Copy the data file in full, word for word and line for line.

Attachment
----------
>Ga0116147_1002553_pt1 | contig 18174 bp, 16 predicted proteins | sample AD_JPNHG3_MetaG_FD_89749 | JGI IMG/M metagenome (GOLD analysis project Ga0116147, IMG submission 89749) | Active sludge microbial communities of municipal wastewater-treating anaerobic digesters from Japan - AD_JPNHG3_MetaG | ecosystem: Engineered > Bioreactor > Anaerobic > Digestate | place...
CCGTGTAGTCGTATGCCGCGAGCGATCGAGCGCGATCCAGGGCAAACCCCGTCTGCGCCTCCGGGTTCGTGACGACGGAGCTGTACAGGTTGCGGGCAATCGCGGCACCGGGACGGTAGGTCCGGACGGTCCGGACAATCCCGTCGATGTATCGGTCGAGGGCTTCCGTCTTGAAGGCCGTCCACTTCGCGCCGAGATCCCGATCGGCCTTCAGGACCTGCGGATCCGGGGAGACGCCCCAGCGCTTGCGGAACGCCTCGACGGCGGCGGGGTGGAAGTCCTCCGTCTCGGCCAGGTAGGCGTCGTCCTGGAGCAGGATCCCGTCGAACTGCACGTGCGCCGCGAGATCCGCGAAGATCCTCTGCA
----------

>Ga0116147_1002553_pt1 | contig 18174 bp, 16 predicted proteins | sample AD_JPNHG3_MetaG_FD_89749 | JGI IMG/M metagenome (GOLD analysis project Ga0116147, IMG submission 89749) | Active sludge microbial communities of municipal wastewater-treating anaerobic digesters from Japan - AD_JPNHG3_MetaG | ecosystem: Engineered > Bioreactor > Anaerobic > Digestate | place...
CCGTGTAGTCGTATGCCGCGAGCGATCGAGCGCGATCCAGGGCAAACCCCGTCTGCGCCTCCGGGTTCGTGACGACGGAGCTGTACAGGTTGCGGGCAATCGCGGCACCGGGACGGTAGGTCCGGACGGTCCGGACAATCCCGTCGATGTATCGGTCGAGGGCTTCCGTCTTGAAGGCCGTCCACTTCGCGCCGAGATCCCGATCGGCCTTCAGGACCTGCGGATCCGGGGAGACGCCCCAGCGCTTGCGGAACGCCTCGACGGCGGCGGGGTGGAAGTCCTCCGTCTCGGCCAGGTAGGCGTCGTCCTGGAGCAGGATCCCGTCGAACTGCACGTGCGCCGCGAGATCCGCGAAGATCCTCTGCA